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View of “Sorel Etrog,” 2017. From left: Untitled, 1963–70; Homage to Cimabue Study, 1968. Photo: Will Amlot.

Sorel Etrog

Edel Assanti

View of “Sorel Etrog,” 2017. From left: Untitled, 1963–70; Homage to Cimabue Study, 1968. Photo: Will Amlot.

Born in the small Romanian city of Ias¸i in 1933, Sorel Etrog rose to fame in his adoptive country of Canada, though he remains too little known abroad. To some audiences there, he is above all the author of somewhat cheeky public sculptures; to others, the director of the critically acclaimed experimental film Spiral, 1974, which led to a collaboration with Marshall McLuhan on the 1987 book Images from the Film Spiral. But no matter from what angle Etrog’s life and career are examined, they reveal the artist’s remarkable tenacity. Having survived the Holocaust, Etrog moved with his family to Israel in 1950, where he took his first steps as an artist before gaining a scholarship to the Brooklyn Museum School in New York. He moved to Toronto in 1963 and lived there until his death in 2014.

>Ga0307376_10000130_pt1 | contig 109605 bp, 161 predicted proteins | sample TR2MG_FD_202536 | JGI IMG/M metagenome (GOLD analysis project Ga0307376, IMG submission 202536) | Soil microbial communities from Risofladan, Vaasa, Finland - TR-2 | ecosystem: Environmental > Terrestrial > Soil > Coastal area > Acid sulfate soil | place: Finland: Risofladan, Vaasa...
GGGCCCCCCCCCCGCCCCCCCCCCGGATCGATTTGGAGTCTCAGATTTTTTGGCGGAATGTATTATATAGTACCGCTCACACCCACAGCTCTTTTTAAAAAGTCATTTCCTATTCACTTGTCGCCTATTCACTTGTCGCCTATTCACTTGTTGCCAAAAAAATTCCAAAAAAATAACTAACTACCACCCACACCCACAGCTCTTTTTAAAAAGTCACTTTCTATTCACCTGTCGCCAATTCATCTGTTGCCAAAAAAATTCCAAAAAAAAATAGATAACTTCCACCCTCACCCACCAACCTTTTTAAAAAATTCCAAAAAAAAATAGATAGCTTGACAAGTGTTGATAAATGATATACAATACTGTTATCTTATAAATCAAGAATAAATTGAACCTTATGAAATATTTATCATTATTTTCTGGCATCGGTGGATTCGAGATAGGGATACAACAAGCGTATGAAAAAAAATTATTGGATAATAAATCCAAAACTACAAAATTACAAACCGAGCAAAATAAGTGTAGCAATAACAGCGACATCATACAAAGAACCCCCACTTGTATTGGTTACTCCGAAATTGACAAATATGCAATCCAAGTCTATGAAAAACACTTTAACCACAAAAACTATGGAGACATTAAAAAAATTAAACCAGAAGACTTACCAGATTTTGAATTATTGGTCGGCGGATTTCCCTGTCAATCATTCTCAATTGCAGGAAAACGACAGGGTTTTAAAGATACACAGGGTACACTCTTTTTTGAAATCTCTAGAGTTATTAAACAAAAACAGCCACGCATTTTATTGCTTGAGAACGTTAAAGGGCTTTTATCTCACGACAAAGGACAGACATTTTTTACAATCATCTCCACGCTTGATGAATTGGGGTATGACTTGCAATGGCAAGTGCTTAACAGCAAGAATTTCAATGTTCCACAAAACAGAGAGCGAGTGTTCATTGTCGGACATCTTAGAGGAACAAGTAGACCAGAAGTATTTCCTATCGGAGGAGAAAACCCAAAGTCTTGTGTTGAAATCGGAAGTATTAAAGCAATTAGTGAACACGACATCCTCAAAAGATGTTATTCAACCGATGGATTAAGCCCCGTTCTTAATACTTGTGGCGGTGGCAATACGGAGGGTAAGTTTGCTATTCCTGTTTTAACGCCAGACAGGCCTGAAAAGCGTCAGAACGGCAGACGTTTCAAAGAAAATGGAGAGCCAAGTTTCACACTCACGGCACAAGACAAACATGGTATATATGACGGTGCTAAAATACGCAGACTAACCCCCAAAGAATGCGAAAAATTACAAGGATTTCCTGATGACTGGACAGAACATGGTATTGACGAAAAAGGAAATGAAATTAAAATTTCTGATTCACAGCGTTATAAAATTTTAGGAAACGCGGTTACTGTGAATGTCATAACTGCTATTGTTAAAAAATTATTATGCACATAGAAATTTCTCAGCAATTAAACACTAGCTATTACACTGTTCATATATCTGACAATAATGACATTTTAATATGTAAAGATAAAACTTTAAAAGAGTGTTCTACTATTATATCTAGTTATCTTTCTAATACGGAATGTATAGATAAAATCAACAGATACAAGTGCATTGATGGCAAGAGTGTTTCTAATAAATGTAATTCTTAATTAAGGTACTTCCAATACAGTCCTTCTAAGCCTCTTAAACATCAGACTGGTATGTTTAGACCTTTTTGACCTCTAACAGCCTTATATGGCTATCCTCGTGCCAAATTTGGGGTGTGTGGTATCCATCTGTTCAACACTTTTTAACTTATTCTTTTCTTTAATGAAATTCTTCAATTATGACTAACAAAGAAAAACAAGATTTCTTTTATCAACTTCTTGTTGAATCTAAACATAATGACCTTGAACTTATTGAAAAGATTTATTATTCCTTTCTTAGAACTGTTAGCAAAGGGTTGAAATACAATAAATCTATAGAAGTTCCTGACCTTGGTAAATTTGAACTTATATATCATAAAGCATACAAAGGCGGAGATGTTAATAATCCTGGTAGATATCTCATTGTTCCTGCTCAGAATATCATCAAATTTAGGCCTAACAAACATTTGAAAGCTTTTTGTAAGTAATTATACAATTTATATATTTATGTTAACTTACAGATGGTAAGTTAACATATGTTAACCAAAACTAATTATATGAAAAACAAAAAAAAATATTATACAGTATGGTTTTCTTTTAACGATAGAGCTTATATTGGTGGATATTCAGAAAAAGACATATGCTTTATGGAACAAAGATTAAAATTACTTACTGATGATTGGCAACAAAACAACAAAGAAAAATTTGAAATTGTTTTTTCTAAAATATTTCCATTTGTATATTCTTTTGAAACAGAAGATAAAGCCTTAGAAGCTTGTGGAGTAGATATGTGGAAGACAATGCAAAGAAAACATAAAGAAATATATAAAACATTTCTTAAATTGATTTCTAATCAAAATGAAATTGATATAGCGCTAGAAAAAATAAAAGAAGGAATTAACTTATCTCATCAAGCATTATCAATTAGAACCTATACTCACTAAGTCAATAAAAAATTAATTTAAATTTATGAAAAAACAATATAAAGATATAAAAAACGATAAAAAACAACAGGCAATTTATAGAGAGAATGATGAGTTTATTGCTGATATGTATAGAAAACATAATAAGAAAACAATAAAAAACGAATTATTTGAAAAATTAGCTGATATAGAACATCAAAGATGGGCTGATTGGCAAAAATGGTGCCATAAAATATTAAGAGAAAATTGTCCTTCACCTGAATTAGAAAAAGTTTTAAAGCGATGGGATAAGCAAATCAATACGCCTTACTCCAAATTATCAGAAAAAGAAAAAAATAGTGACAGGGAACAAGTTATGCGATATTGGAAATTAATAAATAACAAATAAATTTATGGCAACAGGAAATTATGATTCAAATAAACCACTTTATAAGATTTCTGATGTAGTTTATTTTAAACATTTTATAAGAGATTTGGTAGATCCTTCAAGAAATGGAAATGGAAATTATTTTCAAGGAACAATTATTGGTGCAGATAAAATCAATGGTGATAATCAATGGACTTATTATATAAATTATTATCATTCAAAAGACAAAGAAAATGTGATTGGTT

Although most of his sculptures, at first glance, seem abstract, there is a strong relationship

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